Carisa said she'd always fantasized about Tom Hanks's loft in the movie, Big. And perhaps therein lies the problem: Carisa is a star, but she needs to move beyond her set-decorating background in order to be a successful designer. I hope that she continues her design-school studies, and finds a strong mentor to guide her next steps. After that, I can't wait to see what she will achieve, for she has a bright and promising future.
In comparison, I'm not sure that Matt could have been better prepared. Obviously, he had planned and plotted his layout in great detail while he was home in Chicago.
He spent his budget wisely; he painted the concrete floor and did minimal construction, investing instead in top-notch furnishings and neatly finished curtains. Matt created a space appropriate for his wife and daughter, with an elegant living/dining area, a step-up master bedroom that can be closed off by a wall-length curtain, and a small interior "princess" bedroom for his 4 1/2-year-old daughter Lily.
It still feels like a loft, but it has the private spaces that he and his family would require. And remember, the challenge wasn't to create a fabulous open loft -- it was to design a space to fit his personal needs.
Matt won because the home he produced is nearly flawless (we had issues with his too-low leather dining banquette— not just me this time! —although it was a marvelous pearl-gray and ultrachic). Not only was his design scheme impeccable, but he took the time to frame family photos—including colorizing a series of circa-WWII Roman images taken by his grandfather which hang by the entrance to the apartment–and he dressed the rooms with exquisite flowers. His palette is subtle, as usual, but that's what he likes.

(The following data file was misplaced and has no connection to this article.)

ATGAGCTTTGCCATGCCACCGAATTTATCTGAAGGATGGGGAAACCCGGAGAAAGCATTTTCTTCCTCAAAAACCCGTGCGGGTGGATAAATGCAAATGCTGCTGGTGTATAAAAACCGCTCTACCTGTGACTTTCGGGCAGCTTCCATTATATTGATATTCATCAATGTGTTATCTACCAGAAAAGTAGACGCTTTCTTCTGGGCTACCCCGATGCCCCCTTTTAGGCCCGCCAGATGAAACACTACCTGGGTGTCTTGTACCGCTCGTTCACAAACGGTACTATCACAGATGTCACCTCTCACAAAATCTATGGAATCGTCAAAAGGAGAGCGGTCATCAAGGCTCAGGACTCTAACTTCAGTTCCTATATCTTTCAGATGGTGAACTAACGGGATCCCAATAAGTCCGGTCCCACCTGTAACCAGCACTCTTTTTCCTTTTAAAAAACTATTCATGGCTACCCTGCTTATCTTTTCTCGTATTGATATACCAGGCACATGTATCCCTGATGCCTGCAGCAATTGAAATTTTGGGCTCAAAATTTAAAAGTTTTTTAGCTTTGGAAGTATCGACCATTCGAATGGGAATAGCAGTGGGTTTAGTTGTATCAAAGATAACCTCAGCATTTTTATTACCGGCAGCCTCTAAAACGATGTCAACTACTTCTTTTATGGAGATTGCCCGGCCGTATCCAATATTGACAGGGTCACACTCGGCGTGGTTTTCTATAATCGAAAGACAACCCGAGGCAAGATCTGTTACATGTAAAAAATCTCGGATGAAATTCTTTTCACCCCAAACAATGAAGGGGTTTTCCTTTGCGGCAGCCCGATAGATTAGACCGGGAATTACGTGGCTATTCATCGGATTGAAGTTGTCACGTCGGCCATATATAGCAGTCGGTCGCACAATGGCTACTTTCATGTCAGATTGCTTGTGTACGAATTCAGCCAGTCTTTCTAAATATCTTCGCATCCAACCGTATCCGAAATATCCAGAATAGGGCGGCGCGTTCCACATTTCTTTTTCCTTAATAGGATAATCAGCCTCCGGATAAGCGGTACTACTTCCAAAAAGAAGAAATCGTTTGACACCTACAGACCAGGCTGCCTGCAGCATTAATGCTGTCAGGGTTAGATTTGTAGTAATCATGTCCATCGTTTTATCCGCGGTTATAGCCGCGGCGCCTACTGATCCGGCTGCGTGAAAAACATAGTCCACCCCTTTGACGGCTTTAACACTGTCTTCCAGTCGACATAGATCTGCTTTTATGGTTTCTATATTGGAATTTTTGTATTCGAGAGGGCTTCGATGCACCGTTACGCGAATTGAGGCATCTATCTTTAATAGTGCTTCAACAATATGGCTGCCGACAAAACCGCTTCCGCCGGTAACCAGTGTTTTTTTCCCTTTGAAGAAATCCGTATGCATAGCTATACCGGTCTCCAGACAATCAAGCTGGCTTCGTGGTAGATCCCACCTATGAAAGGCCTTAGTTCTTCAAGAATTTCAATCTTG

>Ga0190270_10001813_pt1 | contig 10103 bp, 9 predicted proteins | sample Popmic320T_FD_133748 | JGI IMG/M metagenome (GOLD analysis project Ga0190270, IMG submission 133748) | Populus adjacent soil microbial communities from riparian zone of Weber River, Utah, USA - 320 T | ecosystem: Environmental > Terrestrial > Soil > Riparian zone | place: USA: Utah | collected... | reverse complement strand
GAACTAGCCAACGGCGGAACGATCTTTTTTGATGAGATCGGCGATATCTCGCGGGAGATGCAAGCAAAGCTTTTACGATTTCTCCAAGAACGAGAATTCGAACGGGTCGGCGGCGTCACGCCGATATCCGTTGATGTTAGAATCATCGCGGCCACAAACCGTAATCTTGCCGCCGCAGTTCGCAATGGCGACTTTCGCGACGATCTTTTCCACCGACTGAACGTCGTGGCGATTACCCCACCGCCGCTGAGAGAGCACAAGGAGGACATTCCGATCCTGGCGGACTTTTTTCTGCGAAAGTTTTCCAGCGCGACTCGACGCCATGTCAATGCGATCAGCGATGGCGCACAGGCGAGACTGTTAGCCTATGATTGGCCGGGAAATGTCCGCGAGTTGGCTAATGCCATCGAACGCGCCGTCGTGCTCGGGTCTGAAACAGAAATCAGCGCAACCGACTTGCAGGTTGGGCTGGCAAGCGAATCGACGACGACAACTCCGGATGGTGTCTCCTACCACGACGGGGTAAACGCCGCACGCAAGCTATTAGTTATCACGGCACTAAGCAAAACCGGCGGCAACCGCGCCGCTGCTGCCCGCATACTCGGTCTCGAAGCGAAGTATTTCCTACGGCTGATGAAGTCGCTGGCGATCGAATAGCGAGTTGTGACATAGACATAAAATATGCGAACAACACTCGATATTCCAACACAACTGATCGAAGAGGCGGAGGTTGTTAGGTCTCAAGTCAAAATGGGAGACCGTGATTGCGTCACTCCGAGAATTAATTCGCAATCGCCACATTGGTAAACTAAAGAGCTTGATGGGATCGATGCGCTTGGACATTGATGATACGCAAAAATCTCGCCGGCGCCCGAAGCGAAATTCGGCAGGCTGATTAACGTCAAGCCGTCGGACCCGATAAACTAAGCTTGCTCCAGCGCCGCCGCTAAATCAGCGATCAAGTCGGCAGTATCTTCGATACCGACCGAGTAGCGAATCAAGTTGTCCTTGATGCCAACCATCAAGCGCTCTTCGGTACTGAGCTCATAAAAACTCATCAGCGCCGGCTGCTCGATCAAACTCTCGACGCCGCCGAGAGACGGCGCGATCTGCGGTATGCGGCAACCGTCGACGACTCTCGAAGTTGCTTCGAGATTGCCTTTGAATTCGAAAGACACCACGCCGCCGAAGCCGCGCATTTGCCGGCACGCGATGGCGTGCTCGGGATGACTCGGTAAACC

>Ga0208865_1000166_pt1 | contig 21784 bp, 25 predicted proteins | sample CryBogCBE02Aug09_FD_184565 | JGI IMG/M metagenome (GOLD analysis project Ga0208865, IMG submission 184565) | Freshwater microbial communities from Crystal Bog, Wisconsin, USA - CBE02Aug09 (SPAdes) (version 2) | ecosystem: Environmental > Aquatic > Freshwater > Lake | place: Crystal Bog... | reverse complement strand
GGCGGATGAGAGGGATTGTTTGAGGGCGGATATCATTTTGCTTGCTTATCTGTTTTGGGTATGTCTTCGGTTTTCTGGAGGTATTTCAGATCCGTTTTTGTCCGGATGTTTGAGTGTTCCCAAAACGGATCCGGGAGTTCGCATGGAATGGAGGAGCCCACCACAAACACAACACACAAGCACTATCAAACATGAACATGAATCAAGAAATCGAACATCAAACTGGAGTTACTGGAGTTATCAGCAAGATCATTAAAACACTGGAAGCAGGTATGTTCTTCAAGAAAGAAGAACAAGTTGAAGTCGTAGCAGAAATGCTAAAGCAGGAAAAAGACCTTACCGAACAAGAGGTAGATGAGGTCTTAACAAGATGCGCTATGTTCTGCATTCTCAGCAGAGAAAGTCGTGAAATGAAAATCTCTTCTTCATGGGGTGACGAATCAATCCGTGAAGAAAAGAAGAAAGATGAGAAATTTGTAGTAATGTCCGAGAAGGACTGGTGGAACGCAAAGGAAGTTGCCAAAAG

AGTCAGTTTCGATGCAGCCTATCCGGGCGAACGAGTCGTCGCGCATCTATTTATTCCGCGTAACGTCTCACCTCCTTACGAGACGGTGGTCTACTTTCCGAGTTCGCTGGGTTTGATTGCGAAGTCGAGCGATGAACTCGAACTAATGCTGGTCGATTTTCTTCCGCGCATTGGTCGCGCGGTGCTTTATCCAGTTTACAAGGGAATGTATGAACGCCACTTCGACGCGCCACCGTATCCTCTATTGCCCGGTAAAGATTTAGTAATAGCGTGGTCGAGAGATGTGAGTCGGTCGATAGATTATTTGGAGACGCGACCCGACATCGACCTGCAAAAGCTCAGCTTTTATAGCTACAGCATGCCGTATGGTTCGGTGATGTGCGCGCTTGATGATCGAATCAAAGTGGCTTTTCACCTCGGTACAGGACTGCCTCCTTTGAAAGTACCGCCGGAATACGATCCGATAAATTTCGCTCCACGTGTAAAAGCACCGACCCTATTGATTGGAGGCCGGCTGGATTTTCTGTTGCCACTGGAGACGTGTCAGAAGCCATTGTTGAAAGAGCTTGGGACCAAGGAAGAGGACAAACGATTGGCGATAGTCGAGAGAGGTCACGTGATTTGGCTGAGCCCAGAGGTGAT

His furnishings are luxurious and elegant, and he even went for splashes of unexpected color with Chinese-red reproduction Arbus armchairs in the dining area, not to mention the bold console in the bathroom. His bath is just plain sexy -- he paired deep aubergine walls with a glittery chandelier. We all thought his bedroom should be more sensual and luxe—his hotel suite design certainly was—and his kitchen could be amped up as well.
In truth, Matt's job wasn't to design a loft for cranky judges, it was to create one for himself. He did this beautifully— in fact, admirably—and I think his space is simply extraordinary. His efforts won him the highly coveted "Top Design" title.
I've been deeply inspired by the creativity I've seen throughout these past ten episodes, and I've learned so much from our contestants, Todd, my fellow judges, and the producers.
Without sounding overly dramatic, the entire reality-TV experience has been life-changing for most of us. (Biggest surprise? Those CRAZY people who write shockingly unkind things online that they would never say in person; of course, we all ignore them.) I applaud Carisa and Matt for their hard work, sleepless nights, and incredible achievements and I thank all of the designers—especially Lisa Turner, Heather Ashton, John Gray, and Elizabeth Moore, whom we wish we had a chance to get to know better—for what they brought to the show, and to us. I urge everyone to check out their websites and follow their work.
What's next for me? Our upcoming Elle Decor issues, of course. Look for an update on our Top Design contestants and Matt's special feature in our September magazine!